Emerging star Asif Khan was the only UK entrant to make it onto the six-strong shortlist to design Helsinki’s new Guggenheim museum, but who is he?
There was a sense of shock when it was announced that Asif Khan was in the running to design the new Guggenheim in Helsinki, one of six shortlisted firms for this most coveted of projects.
Who was the man behind this east London studio, who despite a slim portfolio of built work, was hearing his name spoken of in the same breath as those two legendary Franks – Gehry and Lloyd Wright?
But those who knew Khan’s work were not surprised. His Beatbox pavilion for Coca Cola at the London 2012 Olympics – a dead-ringer for Superman’s Fortress of Solitude in the 80s films – was a smash hit with the public. Its interactive walls throbbed with samples from DJ Mark Ronson every time you touched them.
More importantly, by allying himself with corporate sponsors, the project was credited to Khan (and then-partner Pernilla Ohrstedt) on a signboard alongside it, a feat bigger names such as Zaha Hadid and Hopkins had failed to emulate because of the Olympics promotion ban.
There was another sign of great things to come when Khan won a Cannes Lions award in June for his MegaFaces pavilion at the 2014 Winter Olympics in Sochi. Another interactive ‘building’, it scanned visitors’ faces and recreated them in three dimensions on its facade using thousands of telescopic cylinders. The project was largely ignored by the architectural press, but his victory in Cannes was significant.
Why? Because Cannes Lions is the world’s biggest annual awards show in the communications industry, and architects and their work just don’t figure there. Other winners, for example, include Pharrell Williams, and a Volvo advert starring Jean-Claude Van Damme.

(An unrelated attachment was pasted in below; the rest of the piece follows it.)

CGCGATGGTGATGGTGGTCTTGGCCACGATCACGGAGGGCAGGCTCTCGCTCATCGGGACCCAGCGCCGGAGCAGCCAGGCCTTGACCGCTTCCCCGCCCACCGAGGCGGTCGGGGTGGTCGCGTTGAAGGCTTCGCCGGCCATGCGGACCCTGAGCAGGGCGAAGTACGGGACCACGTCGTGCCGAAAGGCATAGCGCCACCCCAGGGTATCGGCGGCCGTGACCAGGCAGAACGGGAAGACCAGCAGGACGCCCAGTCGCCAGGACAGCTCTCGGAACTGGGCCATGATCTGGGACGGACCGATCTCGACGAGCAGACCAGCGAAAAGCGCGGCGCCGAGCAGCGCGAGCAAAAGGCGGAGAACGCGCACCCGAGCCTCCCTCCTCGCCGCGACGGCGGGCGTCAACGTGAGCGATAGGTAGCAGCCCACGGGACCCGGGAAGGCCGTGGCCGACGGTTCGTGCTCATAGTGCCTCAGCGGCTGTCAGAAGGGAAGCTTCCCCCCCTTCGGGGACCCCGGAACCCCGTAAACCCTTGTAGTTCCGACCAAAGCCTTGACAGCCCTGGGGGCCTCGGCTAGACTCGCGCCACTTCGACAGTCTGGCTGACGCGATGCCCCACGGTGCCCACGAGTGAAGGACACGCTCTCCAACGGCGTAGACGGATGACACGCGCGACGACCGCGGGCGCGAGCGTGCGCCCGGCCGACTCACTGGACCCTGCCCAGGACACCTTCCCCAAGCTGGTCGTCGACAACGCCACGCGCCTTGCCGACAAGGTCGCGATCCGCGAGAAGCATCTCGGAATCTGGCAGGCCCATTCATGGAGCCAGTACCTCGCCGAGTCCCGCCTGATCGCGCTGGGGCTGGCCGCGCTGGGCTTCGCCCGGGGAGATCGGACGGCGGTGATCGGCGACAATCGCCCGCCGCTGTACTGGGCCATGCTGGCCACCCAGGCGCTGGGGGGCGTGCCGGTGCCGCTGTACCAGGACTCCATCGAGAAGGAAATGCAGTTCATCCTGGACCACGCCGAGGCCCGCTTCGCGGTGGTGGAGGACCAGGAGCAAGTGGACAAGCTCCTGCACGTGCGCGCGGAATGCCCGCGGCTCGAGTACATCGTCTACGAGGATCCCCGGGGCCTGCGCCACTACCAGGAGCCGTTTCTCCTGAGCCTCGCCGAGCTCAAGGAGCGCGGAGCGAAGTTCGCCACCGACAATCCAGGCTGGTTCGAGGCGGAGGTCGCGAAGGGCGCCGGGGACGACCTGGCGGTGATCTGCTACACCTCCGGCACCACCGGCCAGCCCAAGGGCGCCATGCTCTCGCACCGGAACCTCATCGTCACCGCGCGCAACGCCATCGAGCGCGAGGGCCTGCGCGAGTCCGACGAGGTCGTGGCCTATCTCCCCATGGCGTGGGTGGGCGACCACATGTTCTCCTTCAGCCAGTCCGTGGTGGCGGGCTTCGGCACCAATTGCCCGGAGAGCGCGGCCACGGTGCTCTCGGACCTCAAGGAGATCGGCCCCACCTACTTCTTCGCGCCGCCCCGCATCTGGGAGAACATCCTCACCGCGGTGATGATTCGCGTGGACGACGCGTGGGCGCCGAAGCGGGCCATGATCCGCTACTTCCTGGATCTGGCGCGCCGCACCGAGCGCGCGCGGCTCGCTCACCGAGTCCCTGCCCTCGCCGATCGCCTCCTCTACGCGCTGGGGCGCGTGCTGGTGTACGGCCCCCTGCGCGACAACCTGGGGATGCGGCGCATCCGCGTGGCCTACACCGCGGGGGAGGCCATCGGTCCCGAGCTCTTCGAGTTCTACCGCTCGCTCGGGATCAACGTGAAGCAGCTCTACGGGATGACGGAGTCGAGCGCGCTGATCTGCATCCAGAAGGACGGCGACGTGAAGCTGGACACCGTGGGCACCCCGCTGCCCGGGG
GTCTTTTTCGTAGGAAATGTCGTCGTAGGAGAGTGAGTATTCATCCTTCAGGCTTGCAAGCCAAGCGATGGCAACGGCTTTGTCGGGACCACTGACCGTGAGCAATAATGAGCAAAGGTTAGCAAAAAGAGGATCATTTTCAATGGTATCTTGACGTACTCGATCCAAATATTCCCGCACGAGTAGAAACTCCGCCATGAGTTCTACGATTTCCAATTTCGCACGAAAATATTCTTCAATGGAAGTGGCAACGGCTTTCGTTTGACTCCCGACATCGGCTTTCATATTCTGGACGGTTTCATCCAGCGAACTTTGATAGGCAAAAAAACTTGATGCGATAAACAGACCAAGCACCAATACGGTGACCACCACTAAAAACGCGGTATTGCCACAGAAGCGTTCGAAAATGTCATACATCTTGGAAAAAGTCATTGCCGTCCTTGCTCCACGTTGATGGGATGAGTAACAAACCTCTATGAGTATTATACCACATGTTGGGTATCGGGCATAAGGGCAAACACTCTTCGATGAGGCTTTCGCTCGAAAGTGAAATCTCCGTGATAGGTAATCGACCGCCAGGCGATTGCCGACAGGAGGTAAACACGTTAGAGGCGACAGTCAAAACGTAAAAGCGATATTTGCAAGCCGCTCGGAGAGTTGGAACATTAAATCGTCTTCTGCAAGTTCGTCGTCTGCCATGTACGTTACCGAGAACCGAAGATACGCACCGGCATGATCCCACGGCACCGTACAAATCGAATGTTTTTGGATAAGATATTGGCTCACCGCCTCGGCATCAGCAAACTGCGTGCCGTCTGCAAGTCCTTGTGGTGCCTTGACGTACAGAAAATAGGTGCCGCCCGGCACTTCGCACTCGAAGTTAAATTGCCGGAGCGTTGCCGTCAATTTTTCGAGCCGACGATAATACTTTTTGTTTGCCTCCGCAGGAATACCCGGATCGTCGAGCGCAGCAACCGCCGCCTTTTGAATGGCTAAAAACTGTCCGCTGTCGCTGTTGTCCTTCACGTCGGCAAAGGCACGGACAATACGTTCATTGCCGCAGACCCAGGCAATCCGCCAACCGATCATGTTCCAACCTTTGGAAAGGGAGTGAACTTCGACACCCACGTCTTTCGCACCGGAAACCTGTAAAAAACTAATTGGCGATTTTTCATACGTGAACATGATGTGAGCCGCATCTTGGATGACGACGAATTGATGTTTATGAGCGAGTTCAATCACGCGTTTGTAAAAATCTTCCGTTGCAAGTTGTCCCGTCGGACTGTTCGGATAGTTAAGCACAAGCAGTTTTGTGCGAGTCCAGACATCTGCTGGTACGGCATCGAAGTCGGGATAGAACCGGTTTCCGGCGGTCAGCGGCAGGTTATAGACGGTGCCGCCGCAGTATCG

Such company, however, is normal for Khan. As well as building for Coca Cola, he has blogged for Vogue.com, been a designer in residence at the Design Museum and – just last week – was shortlisted for the ‘Olympicopolis’ cultural scheme at Stratford’s Queen Elizabeth Olympic Park.
But Khan is also remodelling a school playground in London’s impoverished Tower Hamlets, working with both the pupils and their parents. It is this mix of local grit with international glamour that sets him apart from his east London peers, whose ambitions in comparison look introverted and slight.
Khan is an ideas man whose work blends architecture with technology, branding with PR, the physical with the virtual, and pop-art with populism. You could argue that this strategy – which has included carrying the Olympic torch during its tour of Britain – signals the future for a profession lost in space.
For those of us who have been watching his ascent, Khan designing the next Guggenheim seems a logical quantum leap. It is, of course, pure happenstance that he shares a surname (almost) with a bona fide starchitect of old.